October 3, 2010

Motivating, Not Mandating: Energizing, Not Firing, Employees in Recessionary Times

Cost-cutting efforts could be a reality for some time to come but layoffs need not be at the center of cuts. A study by the Katzenbach center, a Booz & Company combined firm, explores how to make cost cuts in ways that obtain positive emotional commitment and motivate employees to support decisions and to commit to behavioral change that reduces costs.

Cost-cutting efforts that obtain positive emotional commitment within the context of a company’s culture are a “tall order,” especially when layoffs are at the center of cuts. However, studies have shown cost-cutting and layoffs tend to fail when executives simply try to mandate attitudes and behaviors. These efforts will more likely succeed when companies make positive employee motivation an integral part of the process. A commentary by Jon Katzenbach, co-founder of Katzenbach Partners, explores how effective cost reduction capitalizes on and reinforces company culture—and integrates emotional commitment of the workforce with the strategic imperatives for the business.

Why Most Cost Reductions Fail

Under tremendous recessionary pressures, executives in a range of industries are currently considering, launching, or already grappling with cost reduction programs. Unfortunately, many of these efforts will be disappointing, to say the least.

“A common problem is that companies unwittingly put themselves into a suboptimal cycle of cost reduction that is both short-term and shortsighted”, said Bahjat El-Darwiche, Partner with Booz & Company. The second problem is that the initiative does not address fundamentals. Productivity does not improve, leadership systems are unchanged, and “cost-accommodating” behaviors persist.

“Mandating” vs. “Motivating”

So what should companies embarking on cost reduction do? They should probably start by asking themselves if “quick and dirty” costs reductions are all they want or need. If not, they should look honestly at the ultimate impact of any earlier cost reduction efforts. Fortunately, companies now have a more effective alternative to top-down, negative mandating, as well as to trying to engage employees superficially while the cost-cutting effort runs rough-shod over the positive elements of the culture. They can adopt the “positive motivational” approach.

“Positive motivation is not about engaging people broadly at a company-wide level while compelling them at their work stations to do what is prescribed from the top. It is about energizing employees to work with you on reducing costs, encouraging individual employee actions that cannot be prescribed, and recognizing employees with more than money when they take these actions,” said Chady Smayra, principal Booz & Company.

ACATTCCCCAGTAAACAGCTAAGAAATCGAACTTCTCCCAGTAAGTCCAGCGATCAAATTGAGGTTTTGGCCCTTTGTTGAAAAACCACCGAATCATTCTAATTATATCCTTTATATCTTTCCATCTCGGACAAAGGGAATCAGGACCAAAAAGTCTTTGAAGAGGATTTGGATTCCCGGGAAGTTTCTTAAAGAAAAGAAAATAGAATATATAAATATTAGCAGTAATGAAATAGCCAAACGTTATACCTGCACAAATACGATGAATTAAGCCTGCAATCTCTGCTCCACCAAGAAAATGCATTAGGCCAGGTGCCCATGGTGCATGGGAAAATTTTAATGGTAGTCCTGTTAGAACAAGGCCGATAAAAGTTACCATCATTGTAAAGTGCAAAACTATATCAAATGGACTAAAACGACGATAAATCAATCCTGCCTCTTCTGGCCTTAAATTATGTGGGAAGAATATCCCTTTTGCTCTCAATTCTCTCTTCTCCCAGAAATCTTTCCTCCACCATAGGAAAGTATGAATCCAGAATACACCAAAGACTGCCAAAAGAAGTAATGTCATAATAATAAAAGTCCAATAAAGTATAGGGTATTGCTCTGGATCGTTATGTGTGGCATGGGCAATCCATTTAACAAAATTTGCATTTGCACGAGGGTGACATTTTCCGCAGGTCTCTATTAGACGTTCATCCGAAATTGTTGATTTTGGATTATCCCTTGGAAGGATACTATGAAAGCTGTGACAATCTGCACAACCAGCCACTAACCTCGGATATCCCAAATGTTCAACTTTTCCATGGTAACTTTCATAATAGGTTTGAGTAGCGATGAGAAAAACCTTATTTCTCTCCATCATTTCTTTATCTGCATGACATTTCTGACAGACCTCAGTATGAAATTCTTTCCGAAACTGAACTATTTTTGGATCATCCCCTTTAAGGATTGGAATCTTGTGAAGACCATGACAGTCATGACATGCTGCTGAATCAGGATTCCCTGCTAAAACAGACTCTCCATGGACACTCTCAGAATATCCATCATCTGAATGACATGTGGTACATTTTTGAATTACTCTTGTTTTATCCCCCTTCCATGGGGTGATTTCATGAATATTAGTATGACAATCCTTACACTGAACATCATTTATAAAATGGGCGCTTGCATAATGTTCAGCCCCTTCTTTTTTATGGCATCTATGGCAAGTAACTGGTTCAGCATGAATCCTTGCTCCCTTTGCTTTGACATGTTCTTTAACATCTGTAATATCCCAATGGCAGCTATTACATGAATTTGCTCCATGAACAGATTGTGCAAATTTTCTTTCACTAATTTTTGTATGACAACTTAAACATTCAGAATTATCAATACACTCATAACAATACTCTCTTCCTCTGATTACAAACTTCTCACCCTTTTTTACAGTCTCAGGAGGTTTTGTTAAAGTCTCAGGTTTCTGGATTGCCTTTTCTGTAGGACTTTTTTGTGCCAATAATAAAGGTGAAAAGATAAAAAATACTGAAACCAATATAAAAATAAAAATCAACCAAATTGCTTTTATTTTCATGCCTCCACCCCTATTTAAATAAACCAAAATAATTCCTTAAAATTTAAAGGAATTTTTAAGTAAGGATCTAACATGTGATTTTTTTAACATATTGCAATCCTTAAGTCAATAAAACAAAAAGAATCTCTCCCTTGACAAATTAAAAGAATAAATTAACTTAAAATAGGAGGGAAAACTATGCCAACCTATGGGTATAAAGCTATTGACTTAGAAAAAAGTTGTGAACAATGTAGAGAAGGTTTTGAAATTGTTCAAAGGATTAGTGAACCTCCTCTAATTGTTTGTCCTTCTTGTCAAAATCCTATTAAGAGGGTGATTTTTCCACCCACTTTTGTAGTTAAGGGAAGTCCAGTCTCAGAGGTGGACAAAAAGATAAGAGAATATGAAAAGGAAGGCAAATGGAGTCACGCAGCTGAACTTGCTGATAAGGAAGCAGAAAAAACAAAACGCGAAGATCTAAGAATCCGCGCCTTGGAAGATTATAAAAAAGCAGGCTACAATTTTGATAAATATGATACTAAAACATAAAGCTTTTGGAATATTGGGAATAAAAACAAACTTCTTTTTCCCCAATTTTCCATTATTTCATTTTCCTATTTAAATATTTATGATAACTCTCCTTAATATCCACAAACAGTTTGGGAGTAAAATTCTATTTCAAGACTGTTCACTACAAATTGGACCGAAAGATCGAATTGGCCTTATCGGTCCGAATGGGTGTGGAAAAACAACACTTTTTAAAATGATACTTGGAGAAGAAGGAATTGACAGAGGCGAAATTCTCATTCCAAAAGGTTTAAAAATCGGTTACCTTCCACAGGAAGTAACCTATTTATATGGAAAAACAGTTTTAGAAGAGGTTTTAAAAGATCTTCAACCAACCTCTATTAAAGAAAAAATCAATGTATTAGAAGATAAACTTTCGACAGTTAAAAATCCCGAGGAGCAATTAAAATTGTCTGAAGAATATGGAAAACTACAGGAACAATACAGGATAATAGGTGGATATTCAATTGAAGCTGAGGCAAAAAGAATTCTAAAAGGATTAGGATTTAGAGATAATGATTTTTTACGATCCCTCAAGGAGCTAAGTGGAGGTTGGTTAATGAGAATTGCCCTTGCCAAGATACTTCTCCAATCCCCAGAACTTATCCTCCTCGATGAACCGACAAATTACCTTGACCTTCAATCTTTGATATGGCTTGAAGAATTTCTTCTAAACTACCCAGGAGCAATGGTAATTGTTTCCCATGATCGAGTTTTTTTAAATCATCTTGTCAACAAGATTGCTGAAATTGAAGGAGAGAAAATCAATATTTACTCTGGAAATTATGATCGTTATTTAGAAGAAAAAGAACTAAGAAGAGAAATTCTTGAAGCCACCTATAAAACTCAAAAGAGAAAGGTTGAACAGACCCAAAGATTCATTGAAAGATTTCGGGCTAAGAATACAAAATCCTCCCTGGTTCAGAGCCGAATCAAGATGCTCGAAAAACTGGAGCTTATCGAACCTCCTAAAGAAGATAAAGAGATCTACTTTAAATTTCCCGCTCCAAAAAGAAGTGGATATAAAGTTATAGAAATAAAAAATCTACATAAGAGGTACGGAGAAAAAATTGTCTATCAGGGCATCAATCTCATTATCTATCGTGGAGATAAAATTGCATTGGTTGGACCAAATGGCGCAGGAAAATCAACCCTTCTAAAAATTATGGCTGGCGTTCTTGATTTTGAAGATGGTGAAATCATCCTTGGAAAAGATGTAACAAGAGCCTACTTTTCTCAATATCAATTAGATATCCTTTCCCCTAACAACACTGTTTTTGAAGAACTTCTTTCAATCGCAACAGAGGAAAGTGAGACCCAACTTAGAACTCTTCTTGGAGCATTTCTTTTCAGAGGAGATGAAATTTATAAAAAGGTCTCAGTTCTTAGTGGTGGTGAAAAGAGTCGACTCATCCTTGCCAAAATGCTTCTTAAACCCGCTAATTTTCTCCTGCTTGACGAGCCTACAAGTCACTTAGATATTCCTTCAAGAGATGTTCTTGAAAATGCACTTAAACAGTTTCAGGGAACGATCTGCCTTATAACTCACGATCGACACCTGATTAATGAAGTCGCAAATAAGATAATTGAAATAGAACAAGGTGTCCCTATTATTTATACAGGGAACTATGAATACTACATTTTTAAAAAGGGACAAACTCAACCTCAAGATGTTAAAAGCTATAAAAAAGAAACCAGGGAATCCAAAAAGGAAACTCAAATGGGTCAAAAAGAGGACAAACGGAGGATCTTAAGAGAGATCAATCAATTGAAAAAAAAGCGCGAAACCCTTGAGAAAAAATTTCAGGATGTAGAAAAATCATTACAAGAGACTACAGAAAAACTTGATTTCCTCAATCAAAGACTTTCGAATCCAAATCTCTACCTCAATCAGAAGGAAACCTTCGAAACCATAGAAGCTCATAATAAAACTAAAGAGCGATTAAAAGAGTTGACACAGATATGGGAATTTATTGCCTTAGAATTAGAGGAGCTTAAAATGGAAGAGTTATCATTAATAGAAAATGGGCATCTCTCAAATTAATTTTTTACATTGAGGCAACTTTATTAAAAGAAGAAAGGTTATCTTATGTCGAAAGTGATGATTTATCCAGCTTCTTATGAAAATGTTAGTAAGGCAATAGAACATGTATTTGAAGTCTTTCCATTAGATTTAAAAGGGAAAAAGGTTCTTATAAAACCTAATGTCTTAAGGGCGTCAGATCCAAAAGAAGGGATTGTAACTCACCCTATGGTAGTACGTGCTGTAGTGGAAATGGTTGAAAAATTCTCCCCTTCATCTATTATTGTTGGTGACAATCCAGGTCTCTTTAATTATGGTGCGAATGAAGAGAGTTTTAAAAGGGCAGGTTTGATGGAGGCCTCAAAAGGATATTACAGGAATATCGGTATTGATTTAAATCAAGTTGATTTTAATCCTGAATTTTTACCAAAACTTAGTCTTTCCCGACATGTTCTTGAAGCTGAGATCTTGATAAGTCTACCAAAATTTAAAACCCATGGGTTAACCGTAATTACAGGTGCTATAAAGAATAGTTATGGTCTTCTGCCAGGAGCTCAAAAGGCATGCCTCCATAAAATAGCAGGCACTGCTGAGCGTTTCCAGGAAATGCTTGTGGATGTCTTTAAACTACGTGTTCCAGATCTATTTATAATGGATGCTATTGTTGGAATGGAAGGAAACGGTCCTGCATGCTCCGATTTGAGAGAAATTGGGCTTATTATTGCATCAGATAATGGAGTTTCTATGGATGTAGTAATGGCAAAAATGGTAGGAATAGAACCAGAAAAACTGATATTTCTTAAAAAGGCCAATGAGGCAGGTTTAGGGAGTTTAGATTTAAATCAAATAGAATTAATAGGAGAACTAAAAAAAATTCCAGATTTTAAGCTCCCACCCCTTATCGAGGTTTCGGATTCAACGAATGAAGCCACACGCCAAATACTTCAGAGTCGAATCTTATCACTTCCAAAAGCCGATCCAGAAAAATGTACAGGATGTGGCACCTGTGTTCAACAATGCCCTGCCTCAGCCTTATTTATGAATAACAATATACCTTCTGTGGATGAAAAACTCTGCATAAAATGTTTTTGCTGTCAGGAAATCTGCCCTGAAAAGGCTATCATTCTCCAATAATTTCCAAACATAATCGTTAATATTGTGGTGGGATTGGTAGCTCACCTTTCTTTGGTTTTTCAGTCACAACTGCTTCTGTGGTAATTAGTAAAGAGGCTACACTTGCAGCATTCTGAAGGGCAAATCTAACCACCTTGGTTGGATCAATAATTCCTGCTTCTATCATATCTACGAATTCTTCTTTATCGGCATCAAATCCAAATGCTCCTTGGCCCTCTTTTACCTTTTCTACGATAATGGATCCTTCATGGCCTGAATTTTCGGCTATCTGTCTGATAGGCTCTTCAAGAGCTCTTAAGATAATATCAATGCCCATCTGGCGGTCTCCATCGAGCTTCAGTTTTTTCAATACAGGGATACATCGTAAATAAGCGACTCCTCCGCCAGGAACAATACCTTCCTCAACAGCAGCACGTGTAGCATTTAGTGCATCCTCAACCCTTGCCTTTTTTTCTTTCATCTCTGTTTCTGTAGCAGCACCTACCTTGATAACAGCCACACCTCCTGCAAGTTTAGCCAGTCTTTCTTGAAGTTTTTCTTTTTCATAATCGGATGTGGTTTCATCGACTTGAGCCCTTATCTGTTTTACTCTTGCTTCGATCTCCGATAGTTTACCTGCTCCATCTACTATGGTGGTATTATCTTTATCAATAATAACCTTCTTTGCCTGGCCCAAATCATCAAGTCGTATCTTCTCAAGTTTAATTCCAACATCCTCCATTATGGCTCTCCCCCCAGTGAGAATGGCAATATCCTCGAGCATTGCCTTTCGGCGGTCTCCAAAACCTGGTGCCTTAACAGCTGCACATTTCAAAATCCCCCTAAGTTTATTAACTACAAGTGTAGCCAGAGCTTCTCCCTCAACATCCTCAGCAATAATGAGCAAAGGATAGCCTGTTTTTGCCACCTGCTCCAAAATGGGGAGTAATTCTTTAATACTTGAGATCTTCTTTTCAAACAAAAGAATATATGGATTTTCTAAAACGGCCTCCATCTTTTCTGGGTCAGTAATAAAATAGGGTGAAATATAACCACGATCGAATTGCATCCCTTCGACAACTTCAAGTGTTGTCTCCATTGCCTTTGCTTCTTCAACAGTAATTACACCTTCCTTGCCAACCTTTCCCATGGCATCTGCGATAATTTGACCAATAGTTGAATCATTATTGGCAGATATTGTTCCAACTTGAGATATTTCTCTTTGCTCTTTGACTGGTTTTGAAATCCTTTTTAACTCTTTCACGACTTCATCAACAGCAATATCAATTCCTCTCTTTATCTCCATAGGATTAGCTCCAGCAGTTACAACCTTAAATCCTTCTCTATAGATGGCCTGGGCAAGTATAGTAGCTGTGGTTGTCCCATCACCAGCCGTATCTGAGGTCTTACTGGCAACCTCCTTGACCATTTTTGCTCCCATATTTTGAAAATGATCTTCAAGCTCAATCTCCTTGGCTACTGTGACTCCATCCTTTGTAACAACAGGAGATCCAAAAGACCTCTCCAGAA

“Motivators” establish leadership cohesion and commitment at all levels, conducting a fair process for cost reductions. “Motivators” also recognize that employees care deeply about fairness—which means making the cost reduction process transparent, timely, and effective. “Motivators” create a positive emotional case in addition to a rational business case. Both need to be clear and well reasoned.

Executives also require objective data to make critical decisions around where and how to cut costs. Multiple approaches are required to get everyone onboard. “Too often, companies adopt one method and impose it on the organization, ignoring the complexity of what might be driving costs. As one executive said: You need more than one hammer,” said El-Darwiche.

Getting Through a Recession Requires “The Best of Both"

Mandates have their place in serious cost reduction efforts, but you also need “a little help from your friends” down the line. Cost-cutting has never been easy but companies will increase their chances of success by involving their employees in ways that obtain positive emotional commitment to decisions and behavior change.

“A great example of effective cost cutting is Texas Commerce Bank’s 1993 initiative to host hundreds of focus groups that involved almost half of its 9,000 employees in a major improvement initiative that replaced its monetary target with an aspiration of “eliminating what annoys our bankers and customers. The initiative eventually exceeded the initial target of $50 million in reduced costs, achieving savings that were around three times the target,” said Smayra.

In the end the Katzenbach study shows that companies may be able to mandate their way to an immediately lower cost structure, but if they also motivate people in positive ways that produce emotional as well as rational commitment, they will get more costs out sooner, and the benefits will be more lasting.